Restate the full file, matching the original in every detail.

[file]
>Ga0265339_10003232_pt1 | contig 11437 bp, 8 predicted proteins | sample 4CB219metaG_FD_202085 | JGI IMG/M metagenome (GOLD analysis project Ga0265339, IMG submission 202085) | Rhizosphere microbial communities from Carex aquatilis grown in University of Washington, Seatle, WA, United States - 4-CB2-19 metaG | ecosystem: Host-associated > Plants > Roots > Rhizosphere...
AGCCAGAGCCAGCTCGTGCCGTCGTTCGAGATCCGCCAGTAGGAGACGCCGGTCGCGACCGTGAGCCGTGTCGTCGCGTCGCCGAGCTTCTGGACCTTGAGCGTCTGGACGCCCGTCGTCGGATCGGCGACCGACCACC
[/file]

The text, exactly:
>Ga0265339_10003232_pt1 | contig 11437 bp, 8 predicted proteins | sample 4CB219metaG_FD_202085 | JGI IMG/M metagenome (GOLD analysis project Ga0265339, IMG submission 202085) | Rhizosphere microbial communities from Carex aquatilis grown in University of Washington, Seatle, WA, United States - 4-CB2-19 metaG | ecosystem: Host-associated > Plants > Roots > Rhizosphere...
AGCCAGAGCCAGCTCGTGCCGTCGTTCGAGATCCGCCAGTAGGAGACGCCGGTCGCGACCGTGAGCCGTGTCGTCGCGTCGCCGAGCTTCTGGACCTTGAGCGTCTGGACGCCCGTCGTCGGATCGGCGACCGACCACC